There's business logic and then there's political logic. There are business realities and then there are political realities. Unfortunately for AT&T, Time Warner and their $85.4 billion merger agreement, business and political logic and realities are not remotely on the same page right now. And that spells doom for this deal. The only question is how much longer it will take before the business types figure it out.
Already, some of the expected and unexpected big political names have weighed in against the merger. Senator Bernie Sanders says the Obama administration "should kill" the deal, tweeting a statement that it will mean higher prices and fewer choices for consumers. He didn't bother to explain exactly how that will happen, but the week is young.
Joining Sanders in his clear opposition to the combination was none other than Republican presidential nominee Donald Trump. During a campaign speech on Saturday, Trump said that the merger is, "a deal we will not approve in my administration because it's too much concentration of power in the hands of too few." Perhaps just as importantly, Trump used the same speech to bash media mergers that have already been sealed for years.
Democratic nominee Hillary Clinton hasn't yet weighed in on the merger plan. Confident of a victory on Nov. 8, she and her campaign are starting to play it super safe. But Clinton running mate Tim Kaine did say he has "concerns and questions" about the deal, but would not say much more than that.
You don't need all this weekend's sound bites to know the political sentiment over big merger deals in Washington right now is extremely negative, perhaps more negative than it's been since the days of President Teddy Roosevelt's "trust busting" era. Sanders and Senator Elizabeth Warren have won the hearts and minds of the Democratic side of the country and Congress.
Trump and his devoted supporters are clearly no fans of big business. And the more established Democrats and Republicans like Clinton and House Speaker Paul Ryan are certainly not rushing to defend them. In Ryan's case that's especially notable, because AT&T CEO Randall Stephenson has been a strong supporter of established Republicans and has made numerous donations to the GOP including a $30,000 gift to the RNC last year and a $1,000 donation to Ryan himself just seven months ago. And the Wall Street Journal reports that AT&T's PAC has given $70,000 to Ryan's joint fundraising committee as part of more than $4 million in overall donations to hundreds of different establishment candidates from both parties so far this year.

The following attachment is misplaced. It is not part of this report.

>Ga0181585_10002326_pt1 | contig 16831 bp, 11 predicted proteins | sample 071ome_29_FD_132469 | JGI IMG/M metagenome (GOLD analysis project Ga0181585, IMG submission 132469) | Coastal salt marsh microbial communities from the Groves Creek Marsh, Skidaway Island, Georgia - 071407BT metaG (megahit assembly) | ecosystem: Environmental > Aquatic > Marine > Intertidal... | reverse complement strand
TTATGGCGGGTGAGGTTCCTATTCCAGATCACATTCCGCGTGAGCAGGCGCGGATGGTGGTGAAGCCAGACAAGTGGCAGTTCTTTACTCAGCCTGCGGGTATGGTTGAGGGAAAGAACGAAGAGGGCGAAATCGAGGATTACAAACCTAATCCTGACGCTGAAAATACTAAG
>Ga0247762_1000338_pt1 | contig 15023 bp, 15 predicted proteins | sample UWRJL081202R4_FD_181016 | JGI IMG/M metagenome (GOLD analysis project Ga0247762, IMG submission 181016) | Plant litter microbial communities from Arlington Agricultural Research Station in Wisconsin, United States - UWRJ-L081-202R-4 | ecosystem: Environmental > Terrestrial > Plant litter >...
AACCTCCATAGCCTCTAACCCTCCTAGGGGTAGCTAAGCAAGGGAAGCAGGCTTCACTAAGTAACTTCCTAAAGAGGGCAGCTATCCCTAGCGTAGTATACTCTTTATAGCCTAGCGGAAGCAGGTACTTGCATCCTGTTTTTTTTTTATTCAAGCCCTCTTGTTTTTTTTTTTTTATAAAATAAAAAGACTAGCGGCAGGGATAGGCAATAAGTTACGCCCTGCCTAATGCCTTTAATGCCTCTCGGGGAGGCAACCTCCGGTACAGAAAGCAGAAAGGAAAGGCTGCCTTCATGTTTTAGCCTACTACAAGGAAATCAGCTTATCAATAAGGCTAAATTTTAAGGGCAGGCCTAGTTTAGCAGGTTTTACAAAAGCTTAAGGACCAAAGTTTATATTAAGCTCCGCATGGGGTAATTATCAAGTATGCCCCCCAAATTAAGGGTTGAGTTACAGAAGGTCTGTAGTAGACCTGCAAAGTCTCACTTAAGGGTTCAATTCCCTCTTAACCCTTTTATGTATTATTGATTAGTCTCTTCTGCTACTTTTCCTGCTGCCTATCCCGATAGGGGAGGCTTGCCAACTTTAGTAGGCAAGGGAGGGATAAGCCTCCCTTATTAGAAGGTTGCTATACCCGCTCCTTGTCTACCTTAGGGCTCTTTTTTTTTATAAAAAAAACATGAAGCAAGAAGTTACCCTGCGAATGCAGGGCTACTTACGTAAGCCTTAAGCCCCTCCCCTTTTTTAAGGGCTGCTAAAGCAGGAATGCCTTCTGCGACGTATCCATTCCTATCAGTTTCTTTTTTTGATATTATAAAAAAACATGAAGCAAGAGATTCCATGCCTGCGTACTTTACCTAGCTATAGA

But the funny thing about money is that politicians can always find a new place to get it. And even if they can't right away, they're much more attracted to political capital than actual capital while they're still in office. That's why all of Pfizer's supposed political connections, including having a chief lobbyist with very close ties to the Obama administration, didn't save its merger deal with Allergan this year.
The continuing negative feelings against big business that peaked during the economic downturn of 2008-09 are still out there. And the people leading the charge against Wall Street/Corporate America, like Sanders and Senator Elizabeth Warren, are stronger than ever politically as a result of this unusual business cycle.
That begs the question of whether AT&T and Time Warner were in their right minds to announce this deal barely two weeks before Election Day. The political climate is hard enough for big mergers now, why make it worse by announcing a deal at a time when a candidate like Trump would have little to lose by publicly denouncing it? And now that Trump's made that statement, even the uber-cautious Clinton may now feel pressure to do the same.
The only conclusion that makes sense in this case is that America's corporate leaders are just too tone deaf to get it. Why? Perhaps it's because the donation windows in the Clinton campaign are still being jammed with their money. Perhaps it's because congressional Republicans still have their hands out as well. Perhaps it's because there's simply no blueprint for operating in a climate when Washington is this politically opposed to big business. But whatever the reason, America's CEOs need to wake up to new realities.
As those realities stand now, there's little chance the AT&T/Time Warner deal will survive as is. It's more likely that several political entities from the Federal Communications Commission to the Federal Trade Commission will gut a good deal of it at best and kill it completely at worst.
Maybe then corporate leaders will realize they need to find a way to improve their image with the public more than they need to keep pushing big money into Washington.